• 48. Tiopentone – contd,. Redistribution: Blood Brain Muscle Body fat conc.ofthiopentoone Time
    • 49. Side effects of Thiopentone: • Pre-anaesthetic course - laryngospasm • Noncompatibility - succinylcholine • Tissue necrosis--gangrene • Post-anaesthetic course - analgesic
    • 50. Thiopentone – contd. • Advantages: – Rapid induction – Does not sensitize myocardium to adrenaline – No nausea and vomiting – Non-explosive and non- irritant – Short operations (alone) – Other uses: convulsion, psychiatric patients and narcoanalysis of criminals • Disadvantages: - Depth of anaesthesia difficult to judge - Pharyngeal and laryngeal reflexes persists - apnoea – controlled ventilation - Respiratory depression - Hypotension (rapid) – shock and hypovolemia - Poor analgesic and muscle relaxant - Gangrene and necrosis - Shivering and delirium
    • 51. Thiopentone – contd. • Advantages: - Rapid induction - Does not sensitize myocardium to adrenaline - No nausea and vomiting - Non-explosive and non- irritant - Short operations (alone) • Other uses: convulsion, psychiatric patients and narcoanalysis of criminals • Disadvantages: - Depth of anaesthesia difficult to judge - Pharyngeal and laryngeal reflexes persists - apnoea – controlled ventilation - Respiratory depression - Hypotension (rapid) – shock and hypovolemia - Poor analgesic and muscle relaxant - Gangrene and necrosis - Shivering and delirium
    • 52. 2. Propofol • Replacing thiopentone now • Oily liquid used as 1% emulsion • Rapid induction (one arm-brain circulation time): 15 – 45 seconds and lasts for 5–10 minutes • Rapid distribution – distribution half-life (2-4 min) • Short elimination half-life (100 min) • Dose: Induction - 2mg/kg bolus i.v. Maintenance - 9 mg/kg/hr i.v. • Propofol is extensively metabolized – 88% of an administered dose appears in the urine • Metabolized by hepatic conjugation of the inactive glucuronide metabolites
    • 53. Propofol – contd. Advantages: - Rapid induction - Does not sensitize myocardium to adrenaline - No nausea and vomiting - Non-explosive and non- irritant - Total i.v. anaesthesia - Short operations (alone) Disadvantages: - Induction apnoea - Hypotension - Braddycardia - Dose dependent respiratory depression - Pain during injection: local anaesthetic combination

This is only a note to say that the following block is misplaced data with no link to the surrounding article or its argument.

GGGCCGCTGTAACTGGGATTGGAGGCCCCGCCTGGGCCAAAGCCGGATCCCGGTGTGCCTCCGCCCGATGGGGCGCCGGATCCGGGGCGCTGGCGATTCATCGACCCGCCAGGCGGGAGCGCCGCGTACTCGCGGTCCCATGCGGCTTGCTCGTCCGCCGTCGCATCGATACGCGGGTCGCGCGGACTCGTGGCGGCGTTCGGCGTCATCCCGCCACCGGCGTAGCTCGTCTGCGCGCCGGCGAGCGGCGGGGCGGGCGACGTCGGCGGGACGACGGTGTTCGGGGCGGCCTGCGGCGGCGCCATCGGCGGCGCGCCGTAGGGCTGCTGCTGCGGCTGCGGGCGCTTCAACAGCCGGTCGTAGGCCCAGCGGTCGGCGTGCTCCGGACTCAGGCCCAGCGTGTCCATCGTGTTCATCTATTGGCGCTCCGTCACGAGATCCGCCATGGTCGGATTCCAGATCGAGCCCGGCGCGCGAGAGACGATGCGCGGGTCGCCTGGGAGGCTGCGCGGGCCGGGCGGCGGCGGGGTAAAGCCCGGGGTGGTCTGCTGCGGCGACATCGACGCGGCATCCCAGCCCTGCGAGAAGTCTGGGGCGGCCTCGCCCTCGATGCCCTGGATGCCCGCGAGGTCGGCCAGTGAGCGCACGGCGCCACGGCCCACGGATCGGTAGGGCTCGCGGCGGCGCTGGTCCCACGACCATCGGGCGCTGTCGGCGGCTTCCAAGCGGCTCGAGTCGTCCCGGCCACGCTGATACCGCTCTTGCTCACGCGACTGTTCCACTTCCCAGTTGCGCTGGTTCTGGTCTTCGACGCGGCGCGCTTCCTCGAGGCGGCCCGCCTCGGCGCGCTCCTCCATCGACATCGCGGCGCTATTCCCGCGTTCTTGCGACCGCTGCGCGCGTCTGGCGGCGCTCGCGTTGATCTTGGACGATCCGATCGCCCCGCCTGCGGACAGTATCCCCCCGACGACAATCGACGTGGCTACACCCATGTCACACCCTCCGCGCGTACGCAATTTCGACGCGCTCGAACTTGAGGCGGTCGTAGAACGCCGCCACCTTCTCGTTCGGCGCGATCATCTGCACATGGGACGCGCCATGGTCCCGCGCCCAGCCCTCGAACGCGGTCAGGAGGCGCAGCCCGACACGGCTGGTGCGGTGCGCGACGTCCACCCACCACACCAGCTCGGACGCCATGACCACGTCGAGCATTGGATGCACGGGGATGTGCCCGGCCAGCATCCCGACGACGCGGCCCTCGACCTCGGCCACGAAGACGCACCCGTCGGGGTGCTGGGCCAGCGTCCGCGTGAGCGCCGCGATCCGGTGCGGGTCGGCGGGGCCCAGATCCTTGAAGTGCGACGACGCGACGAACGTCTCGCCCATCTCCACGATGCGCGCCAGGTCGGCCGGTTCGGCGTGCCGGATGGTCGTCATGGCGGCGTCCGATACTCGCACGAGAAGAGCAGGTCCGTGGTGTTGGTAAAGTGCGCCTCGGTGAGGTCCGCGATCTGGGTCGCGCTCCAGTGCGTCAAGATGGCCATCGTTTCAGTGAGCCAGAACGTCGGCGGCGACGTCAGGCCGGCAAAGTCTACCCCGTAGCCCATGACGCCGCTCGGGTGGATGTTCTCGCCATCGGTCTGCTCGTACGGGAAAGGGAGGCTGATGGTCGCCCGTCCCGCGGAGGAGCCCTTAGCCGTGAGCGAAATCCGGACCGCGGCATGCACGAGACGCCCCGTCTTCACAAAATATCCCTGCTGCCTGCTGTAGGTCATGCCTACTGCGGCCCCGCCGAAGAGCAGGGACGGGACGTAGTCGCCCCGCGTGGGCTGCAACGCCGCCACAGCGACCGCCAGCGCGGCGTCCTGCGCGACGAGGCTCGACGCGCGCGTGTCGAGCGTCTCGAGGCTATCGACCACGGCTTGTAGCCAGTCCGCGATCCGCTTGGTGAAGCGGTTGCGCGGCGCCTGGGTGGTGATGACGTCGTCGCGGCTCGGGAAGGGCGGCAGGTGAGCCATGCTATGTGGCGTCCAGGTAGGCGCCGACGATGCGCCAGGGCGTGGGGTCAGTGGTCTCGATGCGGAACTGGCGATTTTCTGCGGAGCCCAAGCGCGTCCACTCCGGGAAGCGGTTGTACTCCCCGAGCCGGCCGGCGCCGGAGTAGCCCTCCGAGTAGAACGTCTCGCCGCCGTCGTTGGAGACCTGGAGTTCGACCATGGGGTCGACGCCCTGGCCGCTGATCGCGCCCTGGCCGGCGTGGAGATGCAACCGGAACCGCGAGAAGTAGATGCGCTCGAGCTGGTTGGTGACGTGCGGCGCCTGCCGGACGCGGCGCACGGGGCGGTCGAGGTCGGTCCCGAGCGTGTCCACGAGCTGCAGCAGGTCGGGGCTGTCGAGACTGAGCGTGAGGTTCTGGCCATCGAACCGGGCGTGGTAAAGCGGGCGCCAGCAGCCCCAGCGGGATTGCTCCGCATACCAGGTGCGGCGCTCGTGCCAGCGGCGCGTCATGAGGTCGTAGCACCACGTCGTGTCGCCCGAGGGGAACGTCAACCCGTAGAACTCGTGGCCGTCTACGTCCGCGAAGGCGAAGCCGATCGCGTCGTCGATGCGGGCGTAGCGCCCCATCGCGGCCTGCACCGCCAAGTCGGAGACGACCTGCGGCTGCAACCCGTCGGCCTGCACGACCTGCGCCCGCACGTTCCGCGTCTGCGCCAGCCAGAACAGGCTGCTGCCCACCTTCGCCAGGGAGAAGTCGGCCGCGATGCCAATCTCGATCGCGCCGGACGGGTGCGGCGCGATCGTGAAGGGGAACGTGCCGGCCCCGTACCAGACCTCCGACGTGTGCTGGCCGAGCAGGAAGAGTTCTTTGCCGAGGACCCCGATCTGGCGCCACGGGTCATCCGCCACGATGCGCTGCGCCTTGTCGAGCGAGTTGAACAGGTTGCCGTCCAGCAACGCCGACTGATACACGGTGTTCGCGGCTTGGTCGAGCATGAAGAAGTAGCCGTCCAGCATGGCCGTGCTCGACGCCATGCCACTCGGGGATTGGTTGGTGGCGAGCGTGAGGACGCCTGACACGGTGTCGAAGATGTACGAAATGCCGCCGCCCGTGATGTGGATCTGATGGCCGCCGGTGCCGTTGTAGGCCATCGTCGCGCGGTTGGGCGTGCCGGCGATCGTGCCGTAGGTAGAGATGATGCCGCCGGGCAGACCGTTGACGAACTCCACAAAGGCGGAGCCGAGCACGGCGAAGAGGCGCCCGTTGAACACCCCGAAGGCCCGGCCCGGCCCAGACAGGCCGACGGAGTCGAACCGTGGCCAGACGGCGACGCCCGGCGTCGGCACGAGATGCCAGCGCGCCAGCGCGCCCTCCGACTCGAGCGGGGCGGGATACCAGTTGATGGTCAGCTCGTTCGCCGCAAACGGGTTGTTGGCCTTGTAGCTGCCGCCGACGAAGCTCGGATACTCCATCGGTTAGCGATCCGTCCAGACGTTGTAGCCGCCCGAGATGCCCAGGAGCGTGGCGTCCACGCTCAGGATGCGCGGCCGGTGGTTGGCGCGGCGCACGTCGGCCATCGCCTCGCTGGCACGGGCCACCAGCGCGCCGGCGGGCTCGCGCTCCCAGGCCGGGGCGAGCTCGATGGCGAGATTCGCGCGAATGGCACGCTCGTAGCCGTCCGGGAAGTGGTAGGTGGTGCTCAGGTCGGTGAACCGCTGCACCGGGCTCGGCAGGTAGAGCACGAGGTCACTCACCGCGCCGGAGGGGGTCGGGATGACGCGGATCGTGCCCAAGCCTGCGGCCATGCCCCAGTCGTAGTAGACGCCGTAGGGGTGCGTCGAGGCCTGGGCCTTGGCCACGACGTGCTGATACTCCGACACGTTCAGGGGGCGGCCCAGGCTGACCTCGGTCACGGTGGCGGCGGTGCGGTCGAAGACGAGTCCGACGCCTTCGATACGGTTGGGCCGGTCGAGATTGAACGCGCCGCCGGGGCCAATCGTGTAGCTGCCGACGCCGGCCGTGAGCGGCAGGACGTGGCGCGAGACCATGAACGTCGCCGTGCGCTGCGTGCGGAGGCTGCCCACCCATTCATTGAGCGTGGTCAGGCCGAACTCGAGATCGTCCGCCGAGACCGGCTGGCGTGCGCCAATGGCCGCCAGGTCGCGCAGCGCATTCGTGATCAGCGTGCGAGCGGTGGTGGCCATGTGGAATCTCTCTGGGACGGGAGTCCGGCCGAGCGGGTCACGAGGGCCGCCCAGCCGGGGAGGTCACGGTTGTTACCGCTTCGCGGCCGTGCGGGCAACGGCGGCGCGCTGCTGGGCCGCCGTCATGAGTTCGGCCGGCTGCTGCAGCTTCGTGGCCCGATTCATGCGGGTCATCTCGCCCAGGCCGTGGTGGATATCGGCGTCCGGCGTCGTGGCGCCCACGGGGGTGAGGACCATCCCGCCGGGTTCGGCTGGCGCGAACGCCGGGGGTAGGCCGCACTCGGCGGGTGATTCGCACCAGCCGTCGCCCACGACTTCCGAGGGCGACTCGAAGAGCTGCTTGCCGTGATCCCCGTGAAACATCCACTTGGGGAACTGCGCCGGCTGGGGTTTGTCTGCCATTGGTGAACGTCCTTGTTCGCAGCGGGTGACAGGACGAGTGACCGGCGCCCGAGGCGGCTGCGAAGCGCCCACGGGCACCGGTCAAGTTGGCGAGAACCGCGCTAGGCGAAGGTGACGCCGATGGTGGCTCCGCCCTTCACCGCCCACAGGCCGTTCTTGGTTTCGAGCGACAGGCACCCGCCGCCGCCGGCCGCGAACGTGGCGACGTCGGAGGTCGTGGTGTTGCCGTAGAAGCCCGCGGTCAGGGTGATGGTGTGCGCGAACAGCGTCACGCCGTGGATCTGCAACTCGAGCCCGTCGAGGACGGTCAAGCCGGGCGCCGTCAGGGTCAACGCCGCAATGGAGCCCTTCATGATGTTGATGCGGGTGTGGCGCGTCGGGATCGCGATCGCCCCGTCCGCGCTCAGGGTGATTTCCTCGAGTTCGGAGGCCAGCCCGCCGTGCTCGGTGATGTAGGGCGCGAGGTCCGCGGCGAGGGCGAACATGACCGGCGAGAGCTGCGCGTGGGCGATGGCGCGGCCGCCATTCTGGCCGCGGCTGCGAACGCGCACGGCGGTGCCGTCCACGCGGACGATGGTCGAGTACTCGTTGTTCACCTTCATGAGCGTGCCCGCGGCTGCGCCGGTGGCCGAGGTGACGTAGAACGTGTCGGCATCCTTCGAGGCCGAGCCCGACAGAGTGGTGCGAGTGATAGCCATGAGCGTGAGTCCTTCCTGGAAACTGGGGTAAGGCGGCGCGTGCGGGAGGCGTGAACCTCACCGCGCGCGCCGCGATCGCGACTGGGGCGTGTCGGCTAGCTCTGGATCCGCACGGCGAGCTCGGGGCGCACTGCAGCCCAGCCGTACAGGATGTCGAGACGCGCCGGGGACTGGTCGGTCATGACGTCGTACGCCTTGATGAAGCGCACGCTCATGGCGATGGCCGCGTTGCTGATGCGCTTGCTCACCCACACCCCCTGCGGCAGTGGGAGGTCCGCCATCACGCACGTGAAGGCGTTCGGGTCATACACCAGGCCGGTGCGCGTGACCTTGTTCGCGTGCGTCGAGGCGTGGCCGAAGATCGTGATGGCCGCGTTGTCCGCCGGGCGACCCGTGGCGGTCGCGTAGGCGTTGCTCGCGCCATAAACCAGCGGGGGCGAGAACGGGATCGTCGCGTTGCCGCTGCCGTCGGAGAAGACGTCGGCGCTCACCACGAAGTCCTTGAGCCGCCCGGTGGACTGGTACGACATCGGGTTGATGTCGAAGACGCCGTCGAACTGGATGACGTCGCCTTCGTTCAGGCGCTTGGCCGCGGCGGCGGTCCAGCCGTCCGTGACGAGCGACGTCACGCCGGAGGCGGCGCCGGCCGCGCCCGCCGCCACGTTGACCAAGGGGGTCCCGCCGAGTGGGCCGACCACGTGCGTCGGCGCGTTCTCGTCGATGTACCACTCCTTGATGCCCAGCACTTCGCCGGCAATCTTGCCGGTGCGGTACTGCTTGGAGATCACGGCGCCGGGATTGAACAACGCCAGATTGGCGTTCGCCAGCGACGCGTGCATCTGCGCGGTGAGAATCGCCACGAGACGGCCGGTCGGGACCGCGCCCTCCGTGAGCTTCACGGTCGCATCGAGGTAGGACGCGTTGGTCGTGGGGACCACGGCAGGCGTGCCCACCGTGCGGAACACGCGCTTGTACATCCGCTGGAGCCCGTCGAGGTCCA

• 54. 3. Ketamine: • Phencyclidine derivative • Dissociative anaesthesia: a state characterized by immobility, amnesia and analgesia with light sleep and feeling of dissociation from ones own body and mind and the surroundings. • Site of action – cortex and subcortical areas – NMDA receptors • Dose: 5-10mg/kg im or 1-2mg i.v.
    • 55. Ketamine – contd. • Disadvantages: - Limb movements and nystagmus - Emergence phenomenon – 50% patients - Hypertensives - Increase in IOT and ICP - Uterine stimulation - Psychosis and shizophrenia - Rare laryngospasm - Poor muscle relaxation
    • 56. Ketamine – contd. Uses: 1. Characteristics of sympathetic nervous system stimulation (increase HR, BP & CO) – hypovolumic shock 2. In head and neck surgery 3. In asthmatics 4. Short surgical procedures – burn dressing, forceps delivery, breech extraction manual removal of placenta and dentistry 5. Combination with diazepam - angiography, cardiac catheterization 6. OPD surgical procedures
    • 57. 4. Fentanyl • Neurolept analgesia: droperidol • 4-acylanilino derivative • Opioid analgesic • Duration of action: 30-50 min. • Uses: - in combination with diazepam used in diagnostic, endoscopic and angiographic procedures - Adjunct to spinal and nerve block anaesthesia
    • 58. Fentanyl – contd. Advantages: - Smooth onset and rapid recovery - Suppression of vomiting and coughing - Commanded operation - Less fall in BP and no sensitization to adrenaline Disadvantages: - Respiratory depression - Increase tone of chest muscle - Nausea, vomiting and itching during recovery
    • 59. Complications of anaesthesia: During anaesthesia:  Respiratory depression  Salivation, respiratory secretions  Cardiac arrhythmias  Fall in BP  Aspiration  Laryngospasm and asphyxia  Awareness  Delirium and convulsion  Fire and explosion After anaesthesia:  Nausea and vomiting  Persisting sedation  Pneumonia  Organ damage – liver, kidney  Nerve palsies  Emergence delirium  Cognitive defects
    • 60. Preanesthetic medication: • Definition: It is the term applied to the use of drugs prior to the administration of an anaesthetic agent to make anaesthesia safer and more agreeable to the patient. • Aim:  Relief of anxiety  Amnesia for pre and post operative events  Analgesia  Decrease secretions  Antiemetic effects  Decrease acidity and volume of gastric juice
    • 61. Preanaesthetic medication – contd. • Drugs used:  Sedative-anxiolytics – diazepam or lorazepam, midazolam, promethazine etc.  Opioids – Morphine and its congeners  Anticholinergics – Atropine  H2 blockers – ranitidine, famotidine etc.  Antiemetics – Metoclopramide, domperidone etc.
    • 62. The Practical approach: Protocol Preoperative assessment Preanaesthetic medication Induction by thiopentone or Propofol Muscle relaxants Intubation Nitrous oxide + halogenated hydrocarbon Withdraw and recovery
    • 63. Important • Drugs used in General Anaesthesia • Stages of General Anaesthesia with important points in each stage • Details of Inhalation agents, mainly Ether, Halothane and Isoflurane • Details of Inducing agents – Thiopentone and Propofol • Dissociative anaesthesia • Complications of Anaesthesia • Preanaesthetic medication and examples of Drugs • Second gas effect, diffusion hypoxia, malignant hyperthermia and Fentanyl
    • 64. Thank you